Plugging in to Rod... Like Eric Clapton and a few other graying rockers, Rod Stewart has found occupational rejuvenation and renewed respect thanks, in part, to MTV's once-irrepressible "unplugged" phenomenon. Stewart's 1993 release, Unplugged ... and Seated, was a humble (for Stewart) forward-into-the-past affair that sold five million copies. Last year's patchy but admirable A Spanner in the Works didn't do quite that well, but it still capitalized on the stripped-down feel with Top 40 success. So, given Stewart's booster shot of rightly earned credibility, why am I still left wondering what's really going on under that teased blond mop -- or, more specifically, forecasting a letdown to come?
Maybe it's because I've come to expect the unexpected from old Roddo, and for good reason. After all, he's dumbed me into submission so many times already that it's hard to believe any dorky stunt is out of his grasp. And if everything about Stewart reeks, as some claim, of contrivance, then he only has his late '70s/early '80s self to blame. During that relatively brief period, Stewart astounded everyone by going from a singer of phenomenal depth, personality and grit to a chirping latexed jet setter who was the butt of locker-room jokes worldwide. In the process of pissing off fans of his late '60s/early '70s work, which included stints with the Jeff Beck Group and Faces, Stewart made piles of money with half-wit wonders such as "Passion," "Do Ya Think I'm Sexy?" and "Young Turks." Thanks to all that income, Stewart never appeared bothered by any of it -- although he did finally come out and admit the "tastelessness" of 1979's disco debacle, Blondes Have More Fun, possibly his worst release ever (though, of course, a big seller).
One thing that partially justifies Stewart's presence on this earth -- other than the periodic spurts of transcendence provided by "Maggie Mae," "Every Picture Tells a Story" and "You Wear It Well" on classic-rock radio -- is his self-mocking sense of humor, even if it has stretched into self-parody at times. Remember that goofy, voyeuristic video for "Infatuation"? He had to be fooling with us -- dancing around in hotel windows as he spied on a gorgeous supermodel. Though, hold on: he did marry Rachel Hunter, didn't he?
Not that any of this really matters to the thousands of die-hard Rod-ophiles who'll be paying upward of $65 to see the singer "in the round" at The Summit Monday. Along with his ability to laugh at himself, another Stewart bonus has always been his hyper-energetic live shows, during which he never has a problem making a spectacle of himself, working the crowd like some moussed-up ringleader of a rock and roll dinosaur circus. Now 51, Stewart has eased up on the huggy tights, fiery flashpots and amplifier-climbing gymnastics. And fortunately for him, his passion for performing has outlasted the costumes and props. That burning itch for the stage is a prerequisite for any rock icon. And it causes me to gaze up at the old guy with more than a little reverence -- even if I do wish that he'd just cave in, perform all of his 1971 masterpiece, Every Picture Tells a Story, and forget the rest of his uneven catalog. Then again, watching Stewart pull off an acoustic-blues rendition of "Tonight I'm Yours" could have some comedic value.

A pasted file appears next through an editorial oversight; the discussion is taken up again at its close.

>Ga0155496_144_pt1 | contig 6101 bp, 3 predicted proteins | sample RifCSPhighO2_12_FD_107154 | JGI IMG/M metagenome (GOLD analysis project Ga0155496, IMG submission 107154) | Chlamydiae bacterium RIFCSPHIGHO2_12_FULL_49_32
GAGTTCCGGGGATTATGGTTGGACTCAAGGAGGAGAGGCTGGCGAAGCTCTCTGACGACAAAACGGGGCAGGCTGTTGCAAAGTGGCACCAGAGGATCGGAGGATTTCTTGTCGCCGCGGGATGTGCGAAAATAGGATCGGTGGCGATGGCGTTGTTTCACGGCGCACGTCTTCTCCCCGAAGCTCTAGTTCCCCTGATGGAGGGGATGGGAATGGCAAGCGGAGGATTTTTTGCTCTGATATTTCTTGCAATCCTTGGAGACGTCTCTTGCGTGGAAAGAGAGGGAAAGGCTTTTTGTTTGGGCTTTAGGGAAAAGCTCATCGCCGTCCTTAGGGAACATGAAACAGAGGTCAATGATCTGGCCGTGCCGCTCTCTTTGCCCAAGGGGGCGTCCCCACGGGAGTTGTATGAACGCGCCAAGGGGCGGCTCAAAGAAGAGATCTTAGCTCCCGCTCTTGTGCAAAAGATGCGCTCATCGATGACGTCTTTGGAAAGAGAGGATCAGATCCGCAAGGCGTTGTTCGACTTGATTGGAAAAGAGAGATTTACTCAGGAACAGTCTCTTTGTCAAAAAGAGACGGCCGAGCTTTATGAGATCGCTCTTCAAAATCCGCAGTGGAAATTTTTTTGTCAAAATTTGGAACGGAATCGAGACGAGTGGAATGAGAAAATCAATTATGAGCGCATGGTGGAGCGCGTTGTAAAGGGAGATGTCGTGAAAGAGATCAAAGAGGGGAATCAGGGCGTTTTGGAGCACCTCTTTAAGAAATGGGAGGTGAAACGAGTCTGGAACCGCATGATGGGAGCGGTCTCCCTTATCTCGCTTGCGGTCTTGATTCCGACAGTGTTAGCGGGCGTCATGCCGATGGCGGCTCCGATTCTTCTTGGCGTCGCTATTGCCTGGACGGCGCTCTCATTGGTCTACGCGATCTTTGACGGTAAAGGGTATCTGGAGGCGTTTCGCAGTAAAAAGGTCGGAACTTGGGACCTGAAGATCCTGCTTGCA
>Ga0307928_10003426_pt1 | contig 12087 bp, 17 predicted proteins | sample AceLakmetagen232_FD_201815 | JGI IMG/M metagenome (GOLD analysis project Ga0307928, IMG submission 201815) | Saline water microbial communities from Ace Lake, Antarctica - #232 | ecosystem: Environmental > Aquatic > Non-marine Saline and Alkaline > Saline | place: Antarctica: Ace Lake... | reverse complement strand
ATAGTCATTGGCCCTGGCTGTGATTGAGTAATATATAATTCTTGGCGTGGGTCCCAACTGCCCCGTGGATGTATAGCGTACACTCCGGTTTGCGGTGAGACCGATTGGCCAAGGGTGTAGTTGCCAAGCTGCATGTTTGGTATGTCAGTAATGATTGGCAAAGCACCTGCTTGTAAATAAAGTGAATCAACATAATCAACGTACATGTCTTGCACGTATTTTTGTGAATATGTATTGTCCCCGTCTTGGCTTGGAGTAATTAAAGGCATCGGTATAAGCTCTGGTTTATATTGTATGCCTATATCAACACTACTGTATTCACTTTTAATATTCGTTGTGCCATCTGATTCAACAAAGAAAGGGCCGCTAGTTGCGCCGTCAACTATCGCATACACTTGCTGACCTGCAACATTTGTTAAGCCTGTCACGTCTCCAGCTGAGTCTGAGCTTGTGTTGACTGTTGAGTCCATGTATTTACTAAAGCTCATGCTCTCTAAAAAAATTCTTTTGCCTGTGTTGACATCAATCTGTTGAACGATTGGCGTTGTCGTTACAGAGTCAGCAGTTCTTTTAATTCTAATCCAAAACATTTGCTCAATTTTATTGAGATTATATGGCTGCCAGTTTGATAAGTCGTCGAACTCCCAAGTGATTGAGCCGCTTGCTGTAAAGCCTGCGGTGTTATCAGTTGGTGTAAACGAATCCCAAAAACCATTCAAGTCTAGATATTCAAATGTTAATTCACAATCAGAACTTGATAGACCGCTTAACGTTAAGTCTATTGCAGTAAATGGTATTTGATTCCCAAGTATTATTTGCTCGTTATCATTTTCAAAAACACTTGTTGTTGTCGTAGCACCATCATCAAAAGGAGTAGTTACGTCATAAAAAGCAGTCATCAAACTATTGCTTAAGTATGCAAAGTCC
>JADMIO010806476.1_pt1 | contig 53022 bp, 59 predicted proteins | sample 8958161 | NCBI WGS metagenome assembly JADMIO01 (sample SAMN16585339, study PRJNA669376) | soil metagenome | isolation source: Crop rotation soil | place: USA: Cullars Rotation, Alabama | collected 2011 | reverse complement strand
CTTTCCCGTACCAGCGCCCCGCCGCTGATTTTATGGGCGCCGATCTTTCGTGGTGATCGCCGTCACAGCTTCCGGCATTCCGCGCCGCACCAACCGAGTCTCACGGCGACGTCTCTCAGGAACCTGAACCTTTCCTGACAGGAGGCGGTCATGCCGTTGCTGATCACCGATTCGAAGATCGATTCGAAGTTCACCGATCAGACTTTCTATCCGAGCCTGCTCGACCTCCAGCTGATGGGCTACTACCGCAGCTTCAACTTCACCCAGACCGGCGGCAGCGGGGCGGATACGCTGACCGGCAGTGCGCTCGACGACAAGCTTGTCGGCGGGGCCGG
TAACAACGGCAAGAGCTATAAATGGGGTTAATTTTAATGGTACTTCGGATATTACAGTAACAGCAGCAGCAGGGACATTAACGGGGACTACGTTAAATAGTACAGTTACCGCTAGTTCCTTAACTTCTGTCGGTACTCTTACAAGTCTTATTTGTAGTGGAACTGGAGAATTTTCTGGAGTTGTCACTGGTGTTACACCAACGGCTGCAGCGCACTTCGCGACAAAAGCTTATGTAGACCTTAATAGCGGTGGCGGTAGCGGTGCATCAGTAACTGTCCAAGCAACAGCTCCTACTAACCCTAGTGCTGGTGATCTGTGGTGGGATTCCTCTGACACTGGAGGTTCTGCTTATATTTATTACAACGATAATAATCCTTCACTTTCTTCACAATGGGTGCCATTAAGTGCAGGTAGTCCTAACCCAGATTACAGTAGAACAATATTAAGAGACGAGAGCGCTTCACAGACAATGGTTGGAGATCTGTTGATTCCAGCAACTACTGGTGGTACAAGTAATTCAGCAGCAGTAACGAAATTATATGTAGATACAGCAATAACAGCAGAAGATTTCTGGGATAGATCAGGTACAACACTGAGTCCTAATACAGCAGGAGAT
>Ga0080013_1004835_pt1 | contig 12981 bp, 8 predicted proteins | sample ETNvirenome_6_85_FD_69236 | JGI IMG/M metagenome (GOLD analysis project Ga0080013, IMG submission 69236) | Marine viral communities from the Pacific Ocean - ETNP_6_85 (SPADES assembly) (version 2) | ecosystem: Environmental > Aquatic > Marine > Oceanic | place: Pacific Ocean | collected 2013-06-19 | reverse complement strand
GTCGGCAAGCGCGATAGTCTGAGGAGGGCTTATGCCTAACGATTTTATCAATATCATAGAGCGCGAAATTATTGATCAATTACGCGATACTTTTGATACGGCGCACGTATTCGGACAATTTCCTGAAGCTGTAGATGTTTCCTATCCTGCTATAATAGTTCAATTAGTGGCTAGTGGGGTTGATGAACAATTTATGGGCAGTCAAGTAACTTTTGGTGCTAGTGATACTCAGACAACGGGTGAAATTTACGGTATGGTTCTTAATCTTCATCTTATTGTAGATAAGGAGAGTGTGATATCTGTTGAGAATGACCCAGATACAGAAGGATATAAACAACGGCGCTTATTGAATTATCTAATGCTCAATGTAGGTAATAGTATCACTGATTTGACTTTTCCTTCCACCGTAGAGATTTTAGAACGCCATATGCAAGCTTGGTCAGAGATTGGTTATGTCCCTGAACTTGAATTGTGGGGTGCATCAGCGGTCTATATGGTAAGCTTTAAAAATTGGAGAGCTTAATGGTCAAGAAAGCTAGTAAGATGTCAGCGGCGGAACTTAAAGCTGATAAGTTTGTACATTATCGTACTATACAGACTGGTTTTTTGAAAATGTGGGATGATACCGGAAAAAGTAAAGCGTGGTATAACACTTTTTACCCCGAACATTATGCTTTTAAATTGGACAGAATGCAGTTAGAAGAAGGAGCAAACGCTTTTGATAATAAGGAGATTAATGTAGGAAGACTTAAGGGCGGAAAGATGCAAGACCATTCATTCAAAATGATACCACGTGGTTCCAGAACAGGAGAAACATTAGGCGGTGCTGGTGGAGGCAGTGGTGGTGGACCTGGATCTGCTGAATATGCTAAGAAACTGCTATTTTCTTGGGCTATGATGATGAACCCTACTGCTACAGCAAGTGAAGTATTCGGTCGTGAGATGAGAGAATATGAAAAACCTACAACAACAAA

Jamail vs. Texas?... Around the state, producer Randall Jamail is being raked over the coals by critics for Twisted Willie, a project he put together for his Justice Records. (And if you don't believe me, just turn to our review in Rotation this issue.) Willie is a collection of Willie Nelson covers from a selection of groups, most of them of the punk and grunge persuasion. And given the CD's concept, claims Jamail, he was prepared to take some heat from Texas. "I anticipated the response from Texas was going to be negative," he says. "Most Texas critics consider themselves the gatekeepers of music in this state. I don't begrudge anyone for listening to this record and saying that it's the wrong thing to do. But when writers react from an emotional standpoint, they're not holding up their end of the responsibility.
"I've learned that it's very hard to get respect in your home," he adds. Out of state -- in places such as Seattle, where Twisted Willie contributors L7 and Soundgarden guitarist Kim Thayil reside -- the press has been kinder to the project, which may be part of the reason Jamail says those out-of-state reviews are the ones he's most interested in.
While Jamail is all keyed up about Twisted Willie, he's also a little starry-eyed over a blossoming relationship with Willie's pal Waylon Jennings, who just signed with Justice for a three-CD deal. Recording for the first Jennings effort on Justice began last week in Nashville, with a release date set for April. And weirdly enough, Jamail says, Jennings has landed a slot on the upcoming Lollapalooza tour, thanks to this year's scheduled headliner, Metallica. Apparently, Metallica guitarist James Hetfield is a big Waylon fan.
Etc.... In an effort to purge themselves of the self-satisfied habits many Houston bands fall victim to, 30footFALL is peddling its thrash-punk wares throughout the West for the next few weeks. The guys piled into their newly juiced-up Ford Econoline Van last weekend for 28 days of gigs in New Mexico, Arizona, Colorado and California. "We're takin' our dough and getting lost," says lead singer Butch Klotz, advising other local groups to move off the couch and do the same. "It's hard to tour, but it's not so hard that you can't do it." Well said.
A few notables on the concert schedule this week: Friday, jazz saxophone has its night under the lights at Rockefeller's with Just the Sax, featuring acclaimed reed men George Howard, Walter Beasley, Gerald Albright and Everette Harp; and Sunday, lovable oddball Jonathan Richman returns to the Fabulous Satellite Lounge. -- Hobart Rowland
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